Post-pandemic wellbeing lessons with Kira Newman, Editor-in-Chief of Greater Good

Stephanie Ricci contributed to this story.

The collective psyche appears to have changed more than two years after the Covid-19 pandemic was declared. People have abandoned the notion of loose work in exchange for success, while labor shortages and increasingly flexible work indicate a new attitude towards working life – and a greater search for happiness and meaning.

As Editor-in-Chief of Greater Good Magazine, Kira Newman has sifted through scientific research to bring readers stories of happier and more compassionate living. The latest research she uncovered sheds light on our ability to experience happiness and altruism in the current traumatic moment marked by a seemingly never-ending pandemic.

In the spring of 2021, Newman felt like she and others were withdrawing from friends. Curious about her antisocial behavior, she investigated whether it might be an effect of the pandemic and uncovered a kind of paradoxical crisis of loneliness.

“Social connections are pretty much the most important route to well-being and happiness, but I think we just got to a point where technology wasn’t enough and we were exhausted,” Newman said.

The widespread feelings of increased stress, loneliness, and depression in the context of the pandemic led to social avoidance, despite longing for face-to-face interactions.

At the same time, the home became a public space (and families isolated themselves together), leaving many feeling that they did not have enough alone time. This can lead to a condition that researchers call loneliness — or the “perception that one is not spending enough time alone” — even though we also feel lonely because of social connections.

“We need people, but we also need solitude,” she said.

The good news is that if we use this knowledge as a reminder of our vulnerability, we can accelerate our ability to recover from trauma caused by a pandemic.

Teleworking increases employee satisfaction and retention

It’s no secret that remote workers are often happier, more engaged, and more productive. Newman, who has 12 years of working from home, believes flexible working holds promise for well-being at work.

A recent McKinsey poll found that over 87% of Americans would choose to work remotely if given the opportunity — a widespread trend across demographics, occupations and regions. According to Stanford professor and remote work expert Nicholas Bloom, hybrid work can also reduce a company’s attrition rate by 35%.

Yet there are good reasons for new hires to join a face-to-face company, said Newman, who made a conscious move from Toronto to the Bay Area after joining greater goodwhich is based at the University of California, Berkeley.

“At greater good, we appreciate this personal retreat because it really helps build deep trust in relationships,” she said. “It makes it easier to collaborate and collaborate remotely when you know someone better. They have that sense of confidence and good will to help people interpret their words and their behavior when in doubt.”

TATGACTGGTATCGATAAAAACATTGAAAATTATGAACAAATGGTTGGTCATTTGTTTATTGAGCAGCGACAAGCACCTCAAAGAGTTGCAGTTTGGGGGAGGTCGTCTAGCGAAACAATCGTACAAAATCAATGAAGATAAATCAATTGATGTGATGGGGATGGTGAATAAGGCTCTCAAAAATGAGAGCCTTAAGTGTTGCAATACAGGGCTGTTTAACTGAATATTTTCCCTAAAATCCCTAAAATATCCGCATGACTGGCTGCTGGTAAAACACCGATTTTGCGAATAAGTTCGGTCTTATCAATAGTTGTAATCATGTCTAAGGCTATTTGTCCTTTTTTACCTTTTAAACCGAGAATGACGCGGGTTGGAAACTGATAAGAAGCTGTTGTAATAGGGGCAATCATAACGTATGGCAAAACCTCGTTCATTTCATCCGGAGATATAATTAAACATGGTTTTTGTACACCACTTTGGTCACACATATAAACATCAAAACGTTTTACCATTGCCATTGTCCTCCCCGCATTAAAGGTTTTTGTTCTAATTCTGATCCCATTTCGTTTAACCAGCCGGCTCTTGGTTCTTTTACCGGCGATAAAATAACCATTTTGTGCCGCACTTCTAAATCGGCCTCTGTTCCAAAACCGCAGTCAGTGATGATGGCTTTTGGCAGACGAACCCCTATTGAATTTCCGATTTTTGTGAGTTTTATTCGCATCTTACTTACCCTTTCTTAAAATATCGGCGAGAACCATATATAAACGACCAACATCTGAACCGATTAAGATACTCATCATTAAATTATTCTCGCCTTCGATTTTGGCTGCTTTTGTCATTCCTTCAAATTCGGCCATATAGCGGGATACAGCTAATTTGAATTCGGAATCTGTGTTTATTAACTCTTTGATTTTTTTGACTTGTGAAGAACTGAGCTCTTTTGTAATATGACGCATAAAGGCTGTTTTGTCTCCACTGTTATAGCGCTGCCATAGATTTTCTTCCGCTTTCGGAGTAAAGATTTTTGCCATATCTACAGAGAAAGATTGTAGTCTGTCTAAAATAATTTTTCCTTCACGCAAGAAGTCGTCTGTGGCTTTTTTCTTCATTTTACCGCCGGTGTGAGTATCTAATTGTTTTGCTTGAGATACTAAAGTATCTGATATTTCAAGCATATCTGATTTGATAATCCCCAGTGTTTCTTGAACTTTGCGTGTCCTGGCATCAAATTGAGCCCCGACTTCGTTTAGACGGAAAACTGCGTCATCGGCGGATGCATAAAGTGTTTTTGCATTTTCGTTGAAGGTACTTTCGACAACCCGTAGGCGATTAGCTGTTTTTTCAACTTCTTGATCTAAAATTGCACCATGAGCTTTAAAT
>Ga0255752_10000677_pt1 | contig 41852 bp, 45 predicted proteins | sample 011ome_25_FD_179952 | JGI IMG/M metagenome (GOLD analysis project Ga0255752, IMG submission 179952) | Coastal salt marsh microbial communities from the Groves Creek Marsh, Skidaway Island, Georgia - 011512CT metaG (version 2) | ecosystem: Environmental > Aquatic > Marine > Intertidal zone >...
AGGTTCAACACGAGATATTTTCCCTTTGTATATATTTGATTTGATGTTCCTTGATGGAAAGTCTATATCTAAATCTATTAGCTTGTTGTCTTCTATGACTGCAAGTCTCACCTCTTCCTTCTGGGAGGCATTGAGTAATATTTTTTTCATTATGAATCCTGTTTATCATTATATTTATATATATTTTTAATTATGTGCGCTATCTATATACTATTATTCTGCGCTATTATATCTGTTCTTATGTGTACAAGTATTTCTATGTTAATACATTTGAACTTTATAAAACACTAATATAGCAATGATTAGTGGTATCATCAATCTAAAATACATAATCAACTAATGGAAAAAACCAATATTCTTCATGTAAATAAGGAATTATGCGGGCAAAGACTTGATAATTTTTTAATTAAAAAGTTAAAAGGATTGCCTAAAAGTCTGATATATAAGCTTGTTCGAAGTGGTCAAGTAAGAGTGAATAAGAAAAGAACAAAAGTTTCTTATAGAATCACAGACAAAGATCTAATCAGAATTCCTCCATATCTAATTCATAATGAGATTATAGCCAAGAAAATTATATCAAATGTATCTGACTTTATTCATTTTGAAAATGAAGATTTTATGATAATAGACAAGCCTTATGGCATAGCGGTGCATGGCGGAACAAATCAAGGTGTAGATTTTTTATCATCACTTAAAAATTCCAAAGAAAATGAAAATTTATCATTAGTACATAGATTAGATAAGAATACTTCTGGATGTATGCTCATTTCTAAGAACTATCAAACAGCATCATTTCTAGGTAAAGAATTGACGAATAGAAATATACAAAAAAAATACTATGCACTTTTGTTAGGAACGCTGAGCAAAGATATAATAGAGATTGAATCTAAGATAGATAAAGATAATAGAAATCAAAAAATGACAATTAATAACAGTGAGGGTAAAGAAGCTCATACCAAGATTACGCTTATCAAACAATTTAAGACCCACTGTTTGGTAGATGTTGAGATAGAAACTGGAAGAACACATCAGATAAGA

After laying a solid foundation with her team, Newman felt comfortable returning to Canada and enjoying the flexibility of working remotely.

To make it work

Part of being a successful remote worker is maintaining a relationship with colleagues by getting to know them on a personal level. However, the distance has increased the importance of choosing the right technology for it.

“It can be helpful to just pick up the phone and call someone,” says Newman. “Anytime I’ve done this with my colleagues, it’s always nice to just talk to them for five minutes, hear their voice and resolve something very quickly.”

A 2021 study found that interactions involving speech resulted in stronger social bonds and no increase in awkwardness compared to written communication.

Digital Wellbeing

Despite its benefits for social connectedness, overuse of digital technology has been linked to negative mental health effects, blurring the line between healthy and harmful digital connectivity. However, research shows that it is far from black or white.

“There’s so much nuance about when using social media makes you unhappy or depressed,” Newman said. “The boring but complicated answer is that it’s neither good nor bad. It’s contextual and depends on how you use it.”

For example, there is a growing adoption of mental health-based apps. According to a recent report by Grand View Research, the global market for mental health apps is expected to grow at a CAGR of 16.5% from 2022 to 2030, reaching US$17.5 billion by 2030.

Digital media remain a tool. By adopting healthier digital habits, such as By reducing screen time, for example, we can unlock the powerful potential of technology to reinvent access to help, therapy, and other health practices.

What is certain is that technology is here to stay, so we should find ways to improve our well-being, encourage social connections rather than detract from them, and ultimately increase job satisfaction.

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